In beseeching Iowans to boost his poll numbers in the key state, Republican Presidential candidate Donald Trump touted his strong Christian faith, which he argued has made him popular among evangelicals.
Speaking to a crowd of 2,300 at West High School in Sioux City on Tuesday during his first trip to Iowa since three state-wide polls showed his commanding lead slipping away, Trump asked, "Will you get these numbers up?"
"I promise you I will do such a good job," he continued. "First of all, I am a great Christian -- and I am -- I am. Remember that. And I do well with the evangelicals. But the evangelicals left me down a little bit this last month. I don't know what I did. But I am a great Christian.
"Please do me a favor. Let me win Iowa," he added. "Until Iowa came along, I said 'every poll' [had me in first place]. And then Iowa came -- What ... are you people doing to me?"
A recent Monmouth University poll showed Trump with 18 percent compared with retired neurosurgeon Ben Carson leading with 32 percent, while a new CBS/New York Times national poll showed twenty-six percent of Republican primary voters back Carson, giving him a four-point edge over Trump (22 percent).
"What is my competition? Do you think these guys? I'm not going to say Carson. I'm not going to say [Marco] Rubio, who really is way down. I mean I am second, that's not like terrible. I don't like being second. Second is terrible to me," Trump said. "But do you think that Ben is going to go to China?"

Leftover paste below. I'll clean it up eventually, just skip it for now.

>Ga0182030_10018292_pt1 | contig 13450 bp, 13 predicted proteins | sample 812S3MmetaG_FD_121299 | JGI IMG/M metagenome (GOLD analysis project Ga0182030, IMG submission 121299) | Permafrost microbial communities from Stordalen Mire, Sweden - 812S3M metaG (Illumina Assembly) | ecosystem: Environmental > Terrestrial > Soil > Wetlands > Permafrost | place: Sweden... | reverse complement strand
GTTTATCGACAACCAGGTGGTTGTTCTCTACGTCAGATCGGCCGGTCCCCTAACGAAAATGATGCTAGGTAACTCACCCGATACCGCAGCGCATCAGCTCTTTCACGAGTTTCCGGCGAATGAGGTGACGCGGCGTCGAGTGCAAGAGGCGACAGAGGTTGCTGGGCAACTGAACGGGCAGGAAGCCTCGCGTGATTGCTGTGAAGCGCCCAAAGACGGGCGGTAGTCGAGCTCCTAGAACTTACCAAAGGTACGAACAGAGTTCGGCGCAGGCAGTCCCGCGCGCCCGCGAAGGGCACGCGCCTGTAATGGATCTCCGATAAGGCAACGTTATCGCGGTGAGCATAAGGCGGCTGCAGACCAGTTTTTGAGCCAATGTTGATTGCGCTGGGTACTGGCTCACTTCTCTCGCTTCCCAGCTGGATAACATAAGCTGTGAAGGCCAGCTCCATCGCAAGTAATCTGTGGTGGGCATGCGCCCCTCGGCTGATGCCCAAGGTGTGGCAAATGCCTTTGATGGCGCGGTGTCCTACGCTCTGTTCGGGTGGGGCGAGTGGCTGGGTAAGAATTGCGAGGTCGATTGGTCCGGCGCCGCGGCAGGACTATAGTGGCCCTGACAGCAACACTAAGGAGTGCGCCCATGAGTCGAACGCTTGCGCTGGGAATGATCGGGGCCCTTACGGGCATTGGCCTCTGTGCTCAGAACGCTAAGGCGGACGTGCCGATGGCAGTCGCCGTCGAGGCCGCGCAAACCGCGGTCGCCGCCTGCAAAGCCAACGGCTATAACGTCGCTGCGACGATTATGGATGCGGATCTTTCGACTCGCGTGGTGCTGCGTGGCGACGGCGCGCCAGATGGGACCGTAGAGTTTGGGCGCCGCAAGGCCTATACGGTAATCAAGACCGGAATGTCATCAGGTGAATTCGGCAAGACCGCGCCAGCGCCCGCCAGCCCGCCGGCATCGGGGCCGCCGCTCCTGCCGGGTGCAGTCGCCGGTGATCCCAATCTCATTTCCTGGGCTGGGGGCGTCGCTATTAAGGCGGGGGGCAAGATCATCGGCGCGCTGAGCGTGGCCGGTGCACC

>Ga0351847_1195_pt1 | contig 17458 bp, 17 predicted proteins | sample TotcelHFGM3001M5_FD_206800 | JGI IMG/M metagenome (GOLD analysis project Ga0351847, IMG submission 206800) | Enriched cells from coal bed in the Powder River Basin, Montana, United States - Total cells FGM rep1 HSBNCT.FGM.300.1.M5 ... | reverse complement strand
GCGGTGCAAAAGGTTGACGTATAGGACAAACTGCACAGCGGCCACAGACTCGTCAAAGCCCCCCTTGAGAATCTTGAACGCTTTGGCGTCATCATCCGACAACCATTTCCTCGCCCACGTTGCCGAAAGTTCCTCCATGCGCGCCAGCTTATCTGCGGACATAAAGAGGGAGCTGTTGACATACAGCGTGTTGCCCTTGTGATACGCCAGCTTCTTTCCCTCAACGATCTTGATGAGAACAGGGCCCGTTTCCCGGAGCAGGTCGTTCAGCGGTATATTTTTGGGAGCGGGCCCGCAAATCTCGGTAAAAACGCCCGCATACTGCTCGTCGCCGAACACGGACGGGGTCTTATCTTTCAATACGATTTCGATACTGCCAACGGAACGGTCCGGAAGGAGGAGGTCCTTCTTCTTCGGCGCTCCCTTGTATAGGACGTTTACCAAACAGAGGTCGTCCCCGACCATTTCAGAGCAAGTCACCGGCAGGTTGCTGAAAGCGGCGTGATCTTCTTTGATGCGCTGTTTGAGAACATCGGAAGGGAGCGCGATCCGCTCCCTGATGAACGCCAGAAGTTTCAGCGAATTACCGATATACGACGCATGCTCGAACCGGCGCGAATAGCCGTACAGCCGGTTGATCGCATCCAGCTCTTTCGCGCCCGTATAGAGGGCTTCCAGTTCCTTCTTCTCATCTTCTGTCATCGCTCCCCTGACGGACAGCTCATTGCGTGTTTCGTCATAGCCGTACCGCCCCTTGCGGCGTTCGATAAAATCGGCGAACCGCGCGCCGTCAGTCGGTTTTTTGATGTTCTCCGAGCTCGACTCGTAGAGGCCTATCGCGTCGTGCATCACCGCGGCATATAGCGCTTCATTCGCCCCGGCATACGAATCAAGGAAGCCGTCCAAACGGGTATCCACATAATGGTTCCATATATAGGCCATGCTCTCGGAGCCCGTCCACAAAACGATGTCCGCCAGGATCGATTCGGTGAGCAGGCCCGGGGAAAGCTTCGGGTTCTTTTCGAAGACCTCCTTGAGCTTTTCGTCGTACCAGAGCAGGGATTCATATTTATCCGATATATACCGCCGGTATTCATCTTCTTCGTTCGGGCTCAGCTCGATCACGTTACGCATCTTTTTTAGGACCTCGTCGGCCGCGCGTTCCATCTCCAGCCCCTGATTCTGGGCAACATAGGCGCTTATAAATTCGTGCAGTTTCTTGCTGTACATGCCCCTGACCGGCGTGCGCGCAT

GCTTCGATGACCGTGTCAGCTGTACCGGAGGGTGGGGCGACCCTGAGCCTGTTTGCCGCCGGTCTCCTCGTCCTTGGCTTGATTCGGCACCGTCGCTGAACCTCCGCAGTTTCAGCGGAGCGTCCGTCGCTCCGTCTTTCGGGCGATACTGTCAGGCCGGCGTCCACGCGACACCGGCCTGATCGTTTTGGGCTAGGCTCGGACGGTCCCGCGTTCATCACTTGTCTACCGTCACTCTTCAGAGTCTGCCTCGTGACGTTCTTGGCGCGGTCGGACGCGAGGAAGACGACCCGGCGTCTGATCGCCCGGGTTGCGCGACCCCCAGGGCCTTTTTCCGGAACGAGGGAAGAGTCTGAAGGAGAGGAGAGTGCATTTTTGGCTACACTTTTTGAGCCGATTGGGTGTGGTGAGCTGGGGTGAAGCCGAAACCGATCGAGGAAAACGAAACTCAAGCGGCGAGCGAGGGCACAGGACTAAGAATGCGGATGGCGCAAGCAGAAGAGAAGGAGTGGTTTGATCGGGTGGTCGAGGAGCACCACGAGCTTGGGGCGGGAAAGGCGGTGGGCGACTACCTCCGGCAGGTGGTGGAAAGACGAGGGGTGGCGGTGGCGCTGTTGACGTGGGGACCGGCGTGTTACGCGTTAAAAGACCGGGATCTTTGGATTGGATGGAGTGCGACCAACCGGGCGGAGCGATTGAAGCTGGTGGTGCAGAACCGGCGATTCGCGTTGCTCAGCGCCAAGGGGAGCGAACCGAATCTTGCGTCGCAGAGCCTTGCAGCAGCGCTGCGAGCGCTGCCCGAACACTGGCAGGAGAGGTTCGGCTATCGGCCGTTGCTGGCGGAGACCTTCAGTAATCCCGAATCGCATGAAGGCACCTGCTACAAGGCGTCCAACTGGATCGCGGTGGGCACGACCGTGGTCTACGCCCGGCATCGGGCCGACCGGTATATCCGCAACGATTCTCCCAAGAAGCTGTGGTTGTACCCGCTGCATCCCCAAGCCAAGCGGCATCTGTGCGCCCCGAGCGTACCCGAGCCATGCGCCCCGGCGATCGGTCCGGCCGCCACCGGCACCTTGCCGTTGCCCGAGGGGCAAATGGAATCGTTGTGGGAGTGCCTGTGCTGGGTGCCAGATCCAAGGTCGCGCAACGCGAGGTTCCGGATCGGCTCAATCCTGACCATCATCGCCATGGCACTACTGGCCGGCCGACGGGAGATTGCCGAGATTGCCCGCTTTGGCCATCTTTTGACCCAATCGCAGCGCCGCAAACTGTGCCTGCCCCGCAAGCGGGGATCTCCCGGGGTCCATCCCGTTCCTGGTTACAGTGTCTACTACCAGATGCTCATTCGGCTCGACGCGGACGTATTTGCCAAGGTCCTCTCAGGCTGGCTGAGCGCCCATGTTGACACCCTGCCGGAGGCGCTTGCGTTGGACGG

The billionaire businessman went on to describe his favorite Bible: one inscribed by his mother.
"I am the real deal, I will tell you," Trump said. "I'm the real deal."
In the past, Trump has been praised by Christian leaders including Rev. Franklin Graham, pastor and president of Marketplace Leaders Os Hillman, and popular evangelist Jerry Falwell Jr, among others.
However, in an op-ed published in September for USA Today, columnist Kirsten Powers urged conservative evangelicals to "wake up" to the manipulations of Trump, who she argued lies about his religious beliefs to gain votes.
"Trump is a lot of things, but stupid isn't one of them," she wrote. "He clearly determined that the only way to win the Republican nomination was through an appeal to the conservative evangelical vote. Despite his multiple divorces and remarriages, longtime support for abortion rights (until recently) and prideful self-aggrandizement, Trump has emerged as the favored candidate of evangelical voters."
Citing the Presidential hopeful's lack of humility, refusal to ask for forgiveness for his sins, and failure to identify his favorite Bible verse, Powers charged that "Trump is a dangerous megalomaniac with a distorted sense of reality...Evangelical voters need to wake up."